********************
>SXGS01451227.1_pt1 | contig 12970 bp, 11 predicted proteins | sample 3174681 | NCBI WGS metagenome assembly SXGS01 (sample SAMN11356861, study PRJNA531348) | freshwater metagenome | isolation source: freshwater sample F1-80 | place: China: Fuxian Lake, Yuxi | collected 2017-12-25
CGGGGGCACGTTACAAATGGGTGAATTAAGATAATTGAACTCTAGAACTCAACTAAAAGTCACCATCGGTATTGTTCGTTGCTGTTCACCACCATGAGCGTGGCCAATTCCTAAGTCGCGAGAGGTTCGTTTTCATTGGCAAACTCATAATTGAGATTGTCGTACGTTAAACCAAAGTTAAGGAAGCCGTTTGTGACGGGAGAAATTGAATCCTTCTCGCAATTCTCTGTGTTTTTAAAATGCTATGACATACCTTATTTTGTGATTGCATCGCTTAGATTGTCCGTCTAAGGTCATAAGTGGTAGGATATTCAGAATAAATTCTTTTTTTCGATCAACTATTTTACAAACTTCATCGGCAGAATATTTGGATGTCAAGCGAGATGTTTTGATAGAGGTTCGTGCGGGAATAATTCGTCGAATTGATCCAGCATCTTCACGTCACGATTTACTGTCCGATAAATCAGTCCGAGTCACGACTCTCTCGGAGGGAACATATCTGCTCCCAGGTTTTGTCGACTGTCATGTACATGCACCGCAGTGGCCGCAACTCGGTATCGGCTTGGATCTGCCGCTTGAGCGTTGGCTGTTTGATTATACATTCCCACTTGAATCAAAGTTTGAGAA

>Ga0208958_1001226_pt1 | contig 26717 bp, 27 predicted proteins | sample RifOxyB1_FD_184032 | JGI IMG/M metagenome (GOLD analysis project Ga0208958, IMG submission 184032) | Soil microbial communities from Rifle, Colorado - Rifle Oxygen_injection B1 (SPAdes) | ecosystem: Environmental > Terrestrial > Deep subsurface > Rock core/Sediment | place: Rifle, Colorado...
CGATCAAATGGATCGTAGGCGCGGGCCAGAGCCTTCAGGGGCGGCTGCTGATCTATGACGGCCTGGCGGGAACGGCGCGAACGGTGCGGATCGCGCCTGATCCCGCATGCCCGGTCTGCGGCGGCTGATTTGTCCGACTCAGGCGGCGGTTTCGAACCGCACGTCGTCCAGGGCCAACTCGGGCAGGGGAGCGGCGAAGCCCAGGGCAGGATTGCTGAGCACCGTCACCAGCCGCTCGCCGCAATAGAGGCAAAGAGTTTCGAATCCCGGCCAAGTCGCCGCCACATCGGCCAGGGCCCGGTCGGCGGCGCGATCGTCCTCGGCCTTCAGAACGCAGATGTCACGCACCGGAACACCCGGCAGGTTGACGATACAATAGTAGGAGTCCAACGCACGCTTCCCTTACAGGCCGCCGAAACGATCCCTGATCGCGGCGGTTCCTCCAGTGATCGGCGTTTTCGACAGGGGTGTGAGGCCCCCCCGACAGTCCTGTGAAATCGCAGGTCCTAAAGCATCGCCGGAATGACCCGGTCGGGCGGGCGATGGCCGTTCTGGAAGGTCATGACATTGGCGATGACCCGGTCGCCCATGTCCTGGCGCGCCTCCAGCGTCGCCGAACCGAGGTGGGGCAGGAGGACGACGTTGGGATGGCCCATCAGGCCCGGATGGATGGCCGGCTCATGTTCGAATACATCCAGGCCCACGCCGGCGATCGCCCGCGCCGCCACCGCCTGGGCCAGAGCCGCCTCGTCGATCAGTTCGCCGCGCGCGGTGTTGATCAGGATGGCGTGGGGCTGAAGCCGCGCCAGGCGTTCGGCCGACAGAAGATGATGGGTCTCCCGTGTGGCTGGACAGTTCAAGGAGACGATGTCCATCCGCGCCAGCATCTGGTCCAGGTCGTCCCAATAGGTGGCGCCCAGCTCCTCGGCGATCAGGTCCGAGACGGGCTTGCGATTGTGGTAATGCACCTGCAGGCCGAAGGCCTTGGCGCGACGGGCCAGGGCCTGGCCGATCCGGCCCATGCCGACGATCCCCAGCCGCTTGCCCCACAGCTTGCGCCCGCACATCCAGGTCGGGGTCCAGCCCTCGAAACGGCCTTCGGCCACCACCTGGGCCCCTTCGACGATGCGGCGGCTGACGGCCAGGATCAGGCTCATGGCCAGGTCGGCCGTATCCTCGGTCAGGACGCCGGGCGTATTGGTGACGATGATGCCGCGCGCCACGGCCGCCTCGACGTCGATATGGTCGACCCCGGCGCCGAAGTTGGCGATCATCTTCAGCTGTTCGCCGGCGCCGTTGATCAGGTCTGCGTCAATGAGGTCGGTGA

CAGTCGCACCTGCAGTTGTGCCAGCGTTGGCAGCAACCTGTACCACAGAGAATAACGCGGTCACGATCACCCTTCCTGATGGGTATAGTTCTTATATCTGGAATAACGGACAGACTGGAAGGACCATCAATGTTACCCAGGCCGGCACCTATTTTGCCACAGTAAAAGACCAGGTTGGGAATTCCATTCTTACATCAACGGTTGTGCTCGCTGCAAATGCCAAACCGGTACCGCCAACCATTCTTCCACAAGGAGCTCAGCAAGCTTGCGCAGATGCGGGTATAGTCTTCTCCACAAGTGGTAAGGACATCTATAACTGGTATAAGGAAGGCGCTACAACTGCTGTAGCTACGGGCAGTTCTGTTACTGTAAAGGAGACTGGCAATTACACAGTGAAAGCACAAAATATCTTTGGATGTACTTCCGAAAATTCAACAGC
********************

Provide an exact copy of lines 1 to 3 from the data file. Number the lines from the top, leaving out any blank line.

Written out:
>SXGS01451227.1_pt1 | contig 12970 bp, 11 predicted proteins | sample 3174681 | NCBI WGS metagenome assembly SXGS01 (sample SAMN11356861, study PRJNA531348) | freshwater metagenome | isolation source: freshwater sample F1-80 | place: China: Fuxian Lake, Yuxi | collected 2017-12-25
CGGGGGCACGTTACAAATGGGTGAATTAAGATAATTGAACTCTAGAACTCAACTAAAAGTCACCATCGGTATTGTTCGTTGCTGTTCACCACCATGAGCGTGGCCAATTCCTAAGTCGCGAGAGGTTCGTTTTCATTGGCAAACTCATAATTGAGATTGTCGTACGTTAAACCAAAGTTAAGGAAGCCGTTTGTGACGGGAGAAATTGAATCCTTCTCGCAATTCTCTGTGTTTTTAAAATGCTATGACATACCTTATTTTGTGATTGCATCGCTTAGATTGTCCGTCTAAGGTCATAAGTGGTAGGATATTCAGAATAAATTCTTTTTTTCGATCAACTATTTTACAAACTTCATCGGCAGAATATTTGGATGTCAAGCGAGATGTTTTGATAGAGGTTCGTGCGGGAATAATTCGTCGAATTGATCCAGCATCTTCACGTCACGATTTACTGTCCGATAAATCAGTCCGAGTCACGACTCTCTCGGAGGGAACATATCTGCTCCCAGGTTTTGTCGACTGTCATGTACATGCACCGCAGTGGCCGCAACTCGGTATCGGCTTGGATCTGCCGCTTGAGCGTTGGCTGTTTGATTATACATTCCCACTTGAATCAAAGTTTGAGAA

>Ga0208958_1001226_pt1 | contig 26717 bp, 27 predicted proteins | sample RifOxyB1_FD_184032 | JGI IMG/M metagenome (GOLD analysis project Ga0208958, IMG submission 184032) | Soil microbial communities from Rifle, Colorado - Rifle Oxygen_injection B1 (SPAdes) | ecosystem: Environmental > Terrestrial > Deep subsurface > Rock core/Sediment | place: Rifle, Colorado...